Stapilus: The pot initiative
OTHER VIEW

Stapilus: The pot initiative

  • 3
{{featured_button_text}}

Was it only two years ago that seemingly quixotic ballot issue effort was underway to expand Medicaid health insurance in Idaho?

It seemed like an improbable thing. Nearly all of the elected officials in Idaho who had anything to say about the Affordable Care Act, of which Medicaid expansion was a critical piece, were heaping abuse on it at every opportunity.

The intensity of the opposition among the state’s political leadership at least was overwhelming, which should have been an indicator that expansion just wasn’t likely to happen, even at the voter level, right?

But it didn’t work out that way. Medicaid expansion not only passed among the Idaho voters, it passed in a landslide. And while the legislature fought back, a modified version of it is now going on the books and coming into place. Apparently, at least.

Legalized medical marijuana, the subject of an intensive petition drive, must seem about as improbable now as Medicaid did then. But the state’s Medicaid experience tells us this: Don’t write off the prospects that it will go on the Idaho books.

While the Affordable Care Act never polled massively well in Idaho (probably it does better now than it did six or eight years ago), Medicaid expansion in recent years at least consistently polled well. While complete marijuana legalization still does not poll well in Idaho, medical marijuana does; well enough to suggest that a narrowly-crafted measure to legalize and regulate it would have a decent chance of passage if it reaches the ballot in November next year.

Will it reach the ballot? The effort already has cleared several bars, and the petition signature process is underway; it will continue until next spring. Getting any issue on the ballot in Idaho these days requires an excellent level of organization and energy. The Medicaid expansion campaign was unusually well organized and did a terrific job; it will not be easy to replicate. But it also created a template, a specific set of steps and plan of attack that other ballot issue campaigns could use in the future. Such as medical marijuana, this year.

Backers need to collect more than 55,000 signatures, distributed around the state in specific ways. That makes the effort more difficult, but—and this was a lesson coming out of Medicaid expansion—it also means that if organizers do develop a powerful and thorough enough campaign to get that done, they also have developed a strong enough campaign to sell the case affirmatively to the voters.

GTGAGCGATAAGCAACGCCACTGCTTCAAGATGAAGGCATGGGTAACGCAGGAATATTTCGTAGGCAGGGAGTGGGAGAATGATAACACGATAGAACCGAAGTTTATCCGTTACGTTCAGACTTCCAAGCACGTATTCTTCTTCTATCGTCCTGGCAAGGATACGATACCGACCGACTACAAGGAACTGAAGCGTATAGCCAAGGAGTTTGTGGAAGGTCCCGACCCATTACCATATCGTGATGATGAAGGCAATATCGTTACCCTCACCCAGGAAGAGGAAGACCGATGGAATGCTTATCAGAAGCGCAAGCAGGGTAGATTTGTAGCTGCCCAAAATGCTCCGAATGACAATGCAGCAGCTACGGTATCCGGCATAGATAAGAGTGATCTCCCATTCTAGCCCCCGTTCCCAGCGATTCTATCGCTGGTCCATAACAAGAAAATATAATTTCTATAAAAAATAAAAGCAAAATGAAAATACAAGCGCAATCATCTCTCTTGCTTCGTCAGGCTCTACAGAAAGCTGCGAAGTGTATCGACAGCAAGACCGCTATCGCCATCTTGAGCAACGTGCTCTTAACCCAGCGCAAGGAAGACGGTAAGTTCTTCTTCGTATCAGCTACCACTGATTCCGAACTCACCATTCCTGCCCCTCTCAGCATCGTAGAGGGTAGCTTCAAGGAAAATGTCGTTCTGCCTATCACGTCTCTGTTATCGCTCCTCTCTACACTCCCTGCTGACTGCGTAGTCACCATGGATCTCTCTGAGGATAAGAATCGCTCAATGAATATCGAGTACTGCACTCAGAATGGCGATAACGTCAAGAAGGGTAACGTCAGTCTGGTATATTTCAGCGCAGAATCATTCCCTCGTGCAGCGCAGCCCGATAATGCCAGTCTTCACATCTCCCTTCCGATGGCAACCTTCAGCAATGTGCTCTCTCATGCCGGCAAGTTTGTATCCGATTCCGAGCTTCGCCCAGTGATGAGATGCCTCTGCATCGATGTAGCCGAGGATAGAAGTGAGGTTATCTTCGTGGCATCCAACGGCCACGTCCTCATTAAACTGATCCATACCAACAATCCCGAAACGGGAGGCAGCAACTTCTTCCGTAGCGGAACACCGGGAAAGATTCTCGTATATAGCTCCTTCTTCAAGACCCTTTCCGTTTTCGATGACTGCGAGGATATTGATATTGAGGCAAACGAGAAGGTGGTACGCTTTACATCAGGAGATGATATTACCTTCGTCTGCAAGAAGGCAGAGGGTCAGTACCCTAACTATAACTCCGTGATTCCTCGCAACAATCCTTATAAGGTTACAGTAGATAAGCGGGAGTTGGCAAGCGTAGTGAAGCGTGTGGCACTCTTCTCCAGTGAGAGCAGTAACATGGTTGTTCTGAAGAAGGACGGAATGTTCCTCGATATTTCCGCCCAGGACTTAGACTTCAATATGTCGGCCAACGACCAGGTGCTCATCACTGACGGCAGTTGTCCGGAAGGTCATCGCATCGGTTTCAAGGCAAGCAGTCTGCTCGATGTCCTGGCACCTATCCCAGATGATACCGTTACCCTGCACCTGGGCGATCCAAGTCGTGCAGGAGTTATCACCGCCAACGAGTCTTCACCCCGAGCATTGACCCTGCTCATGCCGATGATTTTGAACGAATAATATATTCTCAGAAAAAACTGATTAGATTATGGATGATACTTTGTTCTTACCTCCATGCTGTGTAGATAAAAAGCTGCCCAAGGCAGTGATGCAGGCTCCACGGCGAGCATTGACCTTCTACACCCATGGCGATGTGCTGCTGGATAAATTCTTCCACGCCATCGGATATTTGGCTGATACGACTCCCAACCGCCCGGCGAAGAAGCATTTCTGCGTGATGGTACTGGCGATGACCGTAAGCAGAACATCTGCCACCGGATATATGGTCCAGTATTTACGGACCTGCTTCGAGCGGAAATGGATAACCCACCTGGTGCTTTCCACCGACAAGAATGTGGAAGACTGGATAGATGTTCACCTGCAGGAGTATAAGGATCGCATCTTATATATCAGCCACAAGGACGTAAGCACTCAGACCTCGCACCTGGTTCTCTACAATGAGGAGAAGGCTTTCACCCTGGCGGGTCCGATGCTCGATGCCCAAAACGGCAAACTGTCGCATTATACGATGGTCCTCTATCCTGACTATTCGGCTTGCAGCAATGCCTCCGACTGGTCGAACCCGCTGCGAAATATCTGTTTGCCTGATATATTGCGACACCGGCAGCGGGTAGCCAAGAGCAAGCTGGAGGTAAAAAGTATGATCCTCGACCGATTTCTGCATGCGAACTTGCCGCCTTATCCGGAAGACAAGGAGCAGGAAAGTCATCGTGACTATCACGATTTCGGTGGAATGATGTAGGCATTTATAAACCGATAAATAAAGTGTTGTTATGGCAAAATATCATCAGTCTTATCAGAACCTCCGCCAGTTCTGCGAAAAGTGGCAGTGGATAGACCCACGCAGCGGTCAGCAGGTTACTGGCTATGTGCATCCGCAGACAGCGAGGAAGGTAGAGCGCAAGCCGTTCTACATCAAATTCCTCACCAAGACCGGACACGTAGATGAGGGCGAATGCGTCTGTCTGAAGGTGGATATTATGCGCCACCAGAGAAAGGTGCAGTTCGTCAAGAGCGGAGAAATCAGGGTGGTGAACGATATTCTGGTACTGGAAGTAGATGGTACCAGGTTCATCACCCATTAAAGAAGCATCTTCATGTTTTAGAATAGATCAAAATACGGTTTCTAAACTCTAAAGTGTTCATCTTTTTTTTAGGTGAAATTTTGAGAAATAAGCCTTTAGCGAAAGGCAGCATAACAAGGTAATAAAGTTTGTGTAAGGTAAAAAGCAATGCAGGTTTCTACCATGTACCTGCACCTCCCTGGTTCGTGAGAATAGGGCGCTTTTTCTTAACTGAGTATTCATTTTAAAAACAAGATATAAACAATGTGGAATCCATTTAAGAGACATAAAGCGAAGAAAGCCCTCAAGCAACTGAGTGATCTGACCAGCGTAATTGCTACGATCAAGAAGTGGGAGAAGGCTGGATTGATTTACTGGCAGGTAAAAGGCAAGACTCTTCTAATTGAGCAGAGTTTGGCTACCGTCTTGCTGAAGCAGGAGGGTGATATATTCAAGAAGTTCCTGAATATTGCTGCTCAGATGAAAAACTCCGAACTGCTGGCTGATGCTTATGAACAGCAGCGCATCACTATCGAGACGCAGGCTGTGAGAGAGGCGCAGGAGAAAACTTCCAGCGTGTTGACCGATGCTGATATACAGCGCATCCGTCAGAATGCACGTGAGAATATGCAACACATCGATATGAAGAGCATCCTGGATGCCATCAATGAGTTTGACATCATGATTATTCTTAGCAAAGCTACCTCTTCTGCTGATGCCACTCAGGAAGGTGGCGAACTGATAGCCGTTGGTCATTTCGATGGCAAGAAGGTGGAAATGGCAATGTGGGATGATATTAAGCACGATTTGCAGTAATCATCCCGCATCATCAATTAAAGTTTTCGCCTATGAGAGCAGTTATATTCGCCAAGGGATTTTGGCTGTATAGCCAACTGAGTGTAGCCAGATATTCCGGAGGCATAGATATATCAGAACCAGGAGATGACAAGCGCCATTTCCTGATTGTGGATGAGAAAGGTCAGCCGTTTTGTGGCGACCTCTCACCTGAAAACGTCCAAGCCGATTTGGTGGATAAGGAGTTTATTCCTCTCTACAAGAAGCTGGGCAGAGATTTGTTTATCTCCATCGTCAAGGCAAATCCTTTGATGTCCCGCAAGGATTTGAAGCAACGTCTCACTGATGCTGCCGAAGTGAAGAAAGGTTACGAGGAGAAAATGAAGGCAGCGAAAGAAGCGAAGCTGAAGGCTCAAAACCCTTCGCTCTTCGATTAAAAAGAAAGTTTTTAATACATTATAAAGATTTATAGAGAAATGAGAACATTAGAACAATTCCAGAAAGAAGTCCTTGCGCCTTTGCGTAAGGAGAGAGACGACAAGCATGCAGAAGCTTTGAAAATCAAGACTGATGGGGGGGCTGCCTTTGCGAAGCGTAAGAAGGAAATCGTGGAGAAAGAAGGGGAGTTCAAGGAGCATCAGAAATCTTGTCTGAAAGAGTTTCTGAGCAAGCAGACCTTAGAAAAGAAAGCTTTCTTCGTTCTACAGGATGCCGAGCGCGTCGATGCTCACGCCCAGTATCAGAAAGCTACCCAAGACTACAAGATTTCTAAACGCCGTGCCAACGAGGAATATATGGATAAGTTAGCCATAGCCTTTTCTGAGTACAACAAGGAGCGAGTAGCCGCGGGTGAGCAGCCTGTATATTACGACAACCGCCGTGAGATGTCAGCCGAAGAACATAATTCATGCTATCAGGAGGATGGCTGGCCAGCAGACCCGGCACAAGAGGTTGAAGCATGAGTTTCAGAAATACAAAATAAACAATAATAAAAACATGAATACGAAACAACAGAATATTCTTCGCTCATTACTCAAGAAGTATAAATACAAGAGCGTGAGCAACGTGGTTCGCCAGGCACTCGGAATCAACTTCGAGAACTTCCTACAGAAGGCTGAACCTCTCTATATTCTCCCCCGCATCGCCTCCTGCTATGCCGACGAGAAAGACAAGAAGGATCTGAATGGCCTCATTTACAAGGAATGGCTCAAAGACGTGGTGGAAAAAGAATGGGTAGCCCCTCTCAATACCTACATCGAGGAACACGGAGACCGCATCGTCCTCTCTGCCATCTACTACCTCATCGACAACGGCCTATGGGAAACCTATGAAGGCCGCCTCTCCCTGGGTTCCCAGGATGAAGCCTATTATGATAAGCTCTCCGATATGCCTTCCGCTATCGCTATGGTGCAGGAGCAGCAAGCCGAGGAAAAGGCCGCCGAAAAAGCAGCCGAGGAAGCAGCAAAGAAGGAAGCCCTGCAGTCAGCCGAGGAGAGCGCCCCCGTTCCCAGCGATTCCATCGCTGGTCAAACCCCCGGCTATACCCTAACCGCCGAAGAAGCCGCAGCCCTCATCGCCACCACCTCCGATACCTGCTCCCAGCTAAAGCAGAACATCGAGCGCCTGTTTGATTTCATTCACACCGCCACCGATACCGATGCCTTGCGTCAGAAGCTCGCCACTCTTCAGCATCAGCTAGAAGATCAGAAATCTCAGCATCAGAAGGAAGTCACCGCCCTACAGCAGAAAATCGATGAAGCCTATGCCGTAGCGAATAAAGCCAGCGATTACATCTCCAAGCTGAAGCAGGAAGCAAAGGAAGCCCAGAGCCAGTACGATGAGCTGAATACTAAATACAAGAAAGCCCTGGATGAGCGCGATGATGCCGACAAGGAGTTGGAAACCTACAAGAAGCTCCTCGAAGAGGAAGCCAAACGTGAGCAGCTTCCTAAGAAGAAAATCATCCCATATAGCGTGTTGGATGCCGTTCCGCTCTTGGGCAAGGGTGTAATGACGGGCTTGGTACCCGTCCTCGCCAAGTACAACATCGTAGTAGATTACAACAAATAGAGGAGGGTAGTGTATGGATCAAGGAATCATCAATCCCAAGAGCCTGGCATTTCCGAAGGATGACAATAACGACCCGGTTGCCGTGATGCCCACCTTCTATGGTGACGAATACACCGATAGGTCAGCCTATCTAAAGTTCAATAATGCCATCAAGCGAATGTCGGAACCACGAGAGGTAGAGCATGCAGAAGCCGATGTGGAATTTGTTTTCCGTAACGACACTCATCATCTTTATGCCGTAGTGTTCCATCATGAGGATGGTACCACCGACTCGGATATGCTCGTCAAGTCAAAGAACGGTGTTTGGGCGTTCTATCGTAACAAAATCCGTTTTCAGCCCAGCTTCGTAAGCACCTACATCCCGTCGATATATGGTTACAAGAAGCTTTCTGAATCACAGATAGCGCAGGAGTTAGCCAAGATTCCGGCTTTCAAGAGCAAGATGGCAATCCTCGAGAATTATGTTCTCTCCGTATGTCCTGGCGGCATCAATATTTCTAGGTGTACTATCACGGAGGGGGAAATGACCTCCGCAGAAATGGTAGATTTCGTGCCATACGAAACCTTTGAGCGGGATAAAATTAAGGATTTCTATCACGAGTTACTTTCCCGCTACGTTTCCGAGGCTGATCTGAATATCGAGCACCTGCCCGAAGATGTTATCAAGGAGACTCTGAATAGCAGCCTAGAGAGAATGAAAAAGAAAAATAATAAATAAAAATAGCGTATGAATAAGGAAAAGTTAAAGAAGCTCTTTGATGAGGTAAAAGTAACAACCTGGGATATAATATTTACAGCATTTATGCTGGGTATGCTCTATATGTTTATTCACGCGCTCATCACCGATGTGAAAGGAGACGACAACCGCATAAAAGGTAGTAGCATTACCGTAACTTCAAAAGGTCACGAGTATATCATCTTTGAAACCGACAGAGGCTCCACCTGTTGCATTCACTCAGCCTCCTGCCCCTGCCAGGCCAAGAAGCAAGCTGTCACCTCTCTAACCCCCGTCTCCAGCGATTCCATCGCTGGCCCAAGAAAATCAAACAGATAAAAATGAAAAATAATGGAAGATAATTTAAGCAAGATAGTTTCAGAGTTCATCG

The case also has another advantage: Earlier adoption by neighboring states. By the time Idaho voters got to decide on Medicaid expansion, they could look around and see a number of nearby states that already had taken action on that front, and found no great negatives accruing. In the case of medical marijuana, most of the states bordering Idaho already have taken the legalize-and-regulate route (which resembles what Idaho does with alcohol), and while there are some problems the skies have not fallen in. In southwest Idaho, residents are seeing regular visits between the Boise metro area and the city of Ontario, less than an hour away, as Idahoans buy what they want and can’t buy (legally) at home.

The same thing happens in other border areas. None of this is going unnoticed by Idaho voters.

If the measure does make the ballot and does pass, many legislators would no doubt want to take an ax to it at the next legislative session. But they might have cause to hesitate. The effort by legislators this year to undermine the will of a landslide portion of Idaho voters, followed by an effort to virtually kill off the initiative process in Idaho, has led to some backlash. If on top of that a majority of Idaho voters choose to legalize medical marijuana, and legislators move to repeal it, what might be the political impact of that?

Imagine opposition to a marijuana liberalization law as the basis for a serious political threat to Idaho legislators. As unlikely as it sounds, the pieces for that could be coming together.

That’s down the road, of course. The legalization advocates have a long way to go before all that could happen.

But as the Medicaid expansion activists would tell you, never write off an effort backed by enough people.

Randy Stapilus is a former Idaho newspaper reporter and editor and blogs at www.ridenbaugh.com. He can be reached at stapilus@ridenbaugh.com.

2
0
0
0
1

Catch the latest in Opinion

* I understand and agree that registration on or use of this site constitutes agreement to its user agreement and privacy policy.

Related to this story

Most Popular

Idaho’s structure of electing governors and LG’s completely separately — different from many states which bind them together — allows for the office holders to come from different points of view.

For future historians and artists who'll chronicle today's health and economic crisis, one humble item will stand out as the chief cultural emblem of the times: wearing a mask. Or not.

A small outbreak of coronavirus at a Fry Foods plant in Weiser gives a prime example of the importance of testing for COVID-19. More than that, it represents a warning shot across the bow of potential pitfalls if we don’t reopen our economy the right way.